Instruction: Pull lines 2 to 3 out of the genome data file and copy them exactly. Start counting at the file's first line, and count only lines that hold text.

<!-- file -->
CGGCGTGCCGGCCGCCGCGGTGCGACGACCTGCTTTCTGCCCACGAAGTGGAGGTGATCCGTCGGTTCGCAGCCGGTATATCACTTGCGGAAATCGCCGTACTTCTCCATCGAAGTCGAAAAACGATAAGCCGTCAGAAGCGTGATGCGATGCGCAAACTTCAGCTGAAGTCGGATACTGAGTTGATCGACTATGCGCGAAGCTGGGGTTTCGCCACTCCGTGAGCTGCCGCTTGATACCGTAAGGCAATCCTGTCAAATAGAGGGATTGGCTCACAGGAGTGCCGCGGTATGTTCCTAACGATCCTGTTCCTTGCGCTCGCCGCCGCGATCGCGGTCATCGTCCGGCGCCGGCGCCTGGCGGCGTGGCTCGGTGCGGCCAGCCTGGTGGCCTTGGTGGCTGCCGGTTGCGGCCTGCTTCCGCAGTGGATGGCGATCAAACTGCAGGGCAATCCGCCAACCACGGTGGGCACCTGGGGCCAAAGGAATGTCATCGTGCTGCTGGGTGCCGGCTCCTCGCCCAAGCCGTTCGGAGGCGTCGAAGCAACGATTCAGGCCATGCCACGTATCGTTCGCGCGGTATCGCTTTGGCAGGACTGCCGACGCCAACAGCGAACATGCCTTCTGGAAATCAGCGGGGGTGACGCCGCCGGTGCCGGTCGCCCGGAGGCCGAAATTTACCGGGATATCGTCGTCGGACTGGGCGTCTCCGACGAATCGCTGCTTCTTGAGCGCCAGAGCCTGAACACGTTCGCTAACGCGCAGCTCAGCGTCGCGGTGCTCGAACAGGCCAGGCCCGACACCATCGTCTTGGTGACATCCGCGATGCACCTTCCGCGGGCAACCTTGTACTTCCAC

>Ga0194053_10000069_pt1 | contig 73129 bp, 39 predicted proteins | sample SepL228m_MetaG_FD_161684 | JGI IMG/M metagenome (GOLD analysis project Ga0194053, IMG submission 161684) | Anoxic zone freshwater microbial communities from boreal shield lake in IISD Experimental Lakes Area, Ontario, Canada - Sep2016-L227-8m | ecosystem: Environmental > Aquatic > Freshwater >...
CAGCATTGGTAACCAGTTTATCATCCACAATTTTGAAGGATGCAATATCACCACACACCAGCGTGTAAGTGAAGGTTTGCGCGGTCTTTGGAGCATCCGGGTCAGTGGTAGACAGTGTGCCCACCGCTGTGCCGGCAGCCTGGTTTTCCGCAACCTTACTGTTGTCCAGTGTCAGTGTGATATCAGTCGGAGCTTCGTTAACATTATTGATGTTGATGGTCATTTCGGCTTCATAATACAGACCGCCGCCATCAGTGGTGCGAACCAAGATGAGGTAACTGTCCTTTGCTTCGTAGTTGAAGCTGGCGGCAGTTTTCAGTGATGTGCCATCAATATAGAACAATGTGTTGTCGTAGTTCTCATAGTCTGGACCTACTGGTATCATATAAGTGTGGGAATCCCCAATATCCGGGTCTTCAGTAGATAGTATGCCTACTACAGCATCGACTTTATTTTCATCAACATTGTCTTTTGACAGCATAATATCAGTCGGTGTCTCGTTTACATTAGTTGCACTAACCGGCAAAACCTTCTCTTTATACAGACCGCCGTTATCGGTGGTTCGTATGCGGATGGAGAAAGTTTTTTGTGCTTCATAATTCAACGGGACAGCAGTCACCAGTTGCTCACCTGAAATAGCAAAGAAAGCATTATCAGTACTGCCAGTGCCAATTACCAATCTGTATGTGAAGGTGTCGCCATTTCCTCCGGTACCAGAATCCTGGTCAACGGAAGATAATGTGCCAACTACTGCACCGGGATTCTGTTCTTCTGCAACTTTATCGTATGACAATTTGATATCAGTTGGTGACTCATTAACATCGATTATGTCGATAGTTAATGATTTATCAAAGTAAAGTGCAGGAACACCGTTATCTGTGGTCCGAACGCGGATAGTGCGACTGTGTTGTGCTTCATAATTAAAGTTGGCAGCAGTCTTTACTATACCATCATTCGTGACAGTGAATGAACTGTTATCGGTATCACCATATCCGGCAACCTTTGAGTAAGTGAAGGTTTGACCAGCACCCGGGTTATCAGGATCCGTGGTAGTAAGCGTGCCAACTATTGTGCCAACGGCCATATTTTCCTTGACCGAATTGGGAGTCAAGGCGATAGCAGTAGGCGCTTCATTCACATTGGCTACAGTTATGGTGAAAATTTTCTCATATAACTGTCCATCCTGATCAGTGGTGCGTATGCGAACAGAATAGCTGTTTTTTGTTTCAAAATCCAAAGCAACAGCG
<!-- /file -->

>Ga0194053_10000069_pt1 | contig 73129 bp, 39 predicted proteins | sample SepL228m_MetaG_FD_161684 | JGI IMG/M metagenome (GOLD analysis project Ga0194053, IMG submission 161684) | Anoxic zone freshwater microbial communities from boreal shield lake in IISD Experimental Lakes Area, Ontario, Canada - Sep2016-L227-8m | ecosystem: Environmental > Aquatic > Freshwater >...
CAGCATTGGTAACCAGTTTATCATCCACAATTTTGAAGGATGCAATATCACCACACACCAGCGTGTAAGTGAAGGTTTGCGCGGTCTTTGGAGCATCCGGGTCAGTGGTAGACAGTGTGCCCACCGCTGTGCCGGCAGCCTGGTTTTCCGCAACCTTACTGTTGTCCAGTGTCAGTGTGATATCAGTCGGAGCTTCGTTAACATTATTGATGTTGATGGTCATTTCGGCTTCATAATACAGACCGCCGCCATCAGTGGTGCGAACCAAGATGAGGTAACTGTCCTTTGCTTCGTAGTTGAAGCTGGCGGCAGTTTTCAGTGATGTGCCATCAATATAGAACAATGTGTTGTCGTAGTTCTCATAGTCTGGACCTACTGGTATCATATAAGTGTGGGAATCCCCAATATCCGGGTCTTCAGTAGATAGTATGCCTACTACAGCATCGACTTTATTTTCATCAACATTGTCTTTTGACAGCATAATATCAGTCGGTGTCTCGTTTACATTAGTTGCACTAACCGGCAAAACCTTCTCTTTATACAGACCGCCGTTATCGGTGGTTCGTATGCGGATGGAGAAAGTTTTTTGTGCTTCATAATTCAACGGGACAGCAGTCACCAGTTGCTCACCTGAAATAGCAAAGAAAGCATTATCAGTACTGCCAGTGCCAATTACCAATCTGTATGTGAAGGTGTCGCCATTTCCTCCGGTACCAGAATCCTGGTCAACGGAAGATAATGTGCCAACTACTGCACCGGGATTCTGTTCTTCTGCAACTTTATCGTATGACAATTTGATATCAGTTGGTGACTCATTAACATCGATTATGTCGATAGTTAATGATTTATCAAAGTAAAGTGCAGGAACACCGTTATCTGTGGTCCGAACGCGGATAGTGCGACTGTGTTGTGCTTCATAATTAAAGTTGGCAGCAGTCTTTACTATACCATCATTCGTGACAGTGAATGAACTGTTATCGGTATCACCATATCCGGCAACCTTTGAGTAAGTGAAGGTTTGACCAGCACCCGGGTTATCAGGATCCGTGGTAGTAAGCGTGCCAACTATTGTGCCAACGGCCATATTTTCCTTGACCGAATTGGGAGTCAAGGCGATAGCAGTAGGCGCTTCATTCACATTGGCTACAGTTATGGTGAAAATTTTCTCATATAACTGTCCATCCTGATCAGTGGTGCGTATGCGAACAGAATAGCTGTTTTTTGTTTCAAAATCCAAAGCAACAGCG